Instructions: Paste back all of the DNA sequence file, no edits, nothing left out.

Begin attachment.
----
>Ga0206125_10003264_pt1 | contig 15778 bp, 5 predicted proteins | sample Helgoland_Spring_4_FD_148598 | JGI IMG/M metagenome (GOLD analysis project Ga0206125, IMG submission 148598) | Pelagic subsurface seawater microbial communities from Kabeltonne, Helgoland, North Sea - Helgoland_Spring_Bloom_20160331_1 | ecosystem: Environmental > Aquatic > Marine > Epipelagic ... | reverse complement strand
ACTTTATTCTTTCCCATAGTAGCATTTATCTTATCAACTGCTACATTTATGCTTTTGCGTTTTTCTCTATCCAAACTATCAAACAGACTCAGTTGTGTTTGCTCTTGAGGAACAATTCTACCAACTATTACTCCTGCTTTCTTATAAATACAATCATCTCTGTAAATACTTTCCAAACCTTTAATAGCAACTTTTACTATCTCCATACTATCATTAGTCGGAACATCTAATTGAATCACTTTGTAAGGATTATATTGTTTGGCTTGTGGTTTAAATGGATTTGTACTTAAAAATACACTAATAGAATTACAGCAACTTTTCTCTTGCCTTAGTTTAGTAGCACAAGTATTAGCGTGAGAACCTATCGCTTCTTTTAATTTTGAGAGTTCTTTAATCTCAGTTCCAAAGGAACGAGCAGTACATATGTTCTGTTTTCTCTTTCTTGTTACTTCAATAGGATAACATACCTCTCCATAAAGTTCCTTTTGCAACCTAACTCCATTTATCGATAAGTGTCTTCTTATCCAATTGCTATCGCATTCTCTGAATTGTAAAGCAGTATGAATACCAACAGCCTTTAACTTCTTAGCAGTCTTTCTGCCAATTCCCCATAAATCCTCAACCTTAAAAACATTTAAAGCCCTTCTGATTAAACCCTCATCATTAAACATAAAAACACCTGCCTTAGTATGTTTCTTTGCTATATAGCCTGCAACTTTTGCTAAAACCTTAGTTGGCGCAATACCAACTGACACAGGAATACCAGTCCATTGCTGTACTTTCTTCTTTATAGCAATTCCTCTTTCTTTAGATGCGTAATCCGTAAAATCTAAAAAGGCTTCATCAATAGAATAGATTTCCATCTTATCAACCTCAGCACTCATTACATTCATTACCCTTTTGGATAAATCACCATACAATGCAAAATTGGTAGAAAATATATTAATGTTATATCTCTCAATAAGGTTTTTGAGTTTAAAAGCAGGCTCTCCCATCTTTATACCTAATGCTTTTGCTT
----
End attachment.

>Ga0206125_10003264_pt1 | contig 15778 bp, 5 predicted proteins | sample Helgoland_Spring_4_FD_148598 | JGI IMG/M metagenome (GOLD analysis project Ga0206125, IMG submission 148598) | Pelagic subsurface seawater microbial communities from Kabeltonne, Helgoland, North Sea - Helgoland_Spring_Bloom_20160331_1 | ecosystem: Environmental > Aquatic > Marine > Epipelagic ... | reverse complement strand
ACTTTATTCTTTCCCATAGTAGCATTTATCTTATCAACTGCTACATTTATGCTTTTGCGTTTTTCTCTATCCAAACTATCAAACAGACTCAGTTGTGTTTGCTCTTGAGGAACAATTCTACCAACTATTACTCCTGCTTTCTTATAAATACAATCATCTCTGTAAATACTTTCCAAACCTTTAATAGCAACTTTTACTATCTCCATACTATCATTAGTCGGAACATCTAATTGAATCACTTTGTAAGGATTATATTGTTTGGCTTGTGGTTTAAATGGATTTGTACTTAAAAATACACTAATAGAATTACAGCAACTTTTCTCTTGCCTTAGTTTAGTAGCACAAGTATTAGCGTGAGAACCTATCGCTTCTTTTAATTTTGAGAGTTCTTTAATCTCAGTTCCAAAGGAACGAGCAGTACATATGTTCTGTTTTCTCTTTCTTGTTACTTCAATAGGATAACATACCTCTCCATAAAGTTCCTTTTGCAACCTAACTCCATTTATCGATAAGTGTCTTCTTATCCAATTGCTATCGCATTCTCTGAATTGTAAAGCAGTATGAATACCAACAGCCTTTAACTTCTTAGCAGTCTTTCTGCCAATTCCCCATAAATCCTCAACCTTAAAAACATTTAAAGCCCTTCTGATTAAACCCTCATCATTAAACATAAAAACACCTGCCTTAGTATGTTTCTTTGCTATATAGCCTGCAACTTTTGCTAAAACCTTAGTTGGCGCAATACCAACTGACACAGGAATACCAGTCCATTGCTGTACTTTCTTCTTTATAGCAATTCCTCTTTCTTTAGATGCGTAATCCGTAAAATCTAAAAAGGCTTCATCAATAGAATAGATTTCCATCTTATCAACCTCAGCACTCATTACATTCATTACCCTTTTGGATAAATCACCATACAATGCAAAATTGGTAGAAAATATATTAATGTTATATCTCTCAATAAGGTTTTTGAGTTTAAAAGCAGGCTCTCCCATCTTTATACCTAATGCTTTTGCTT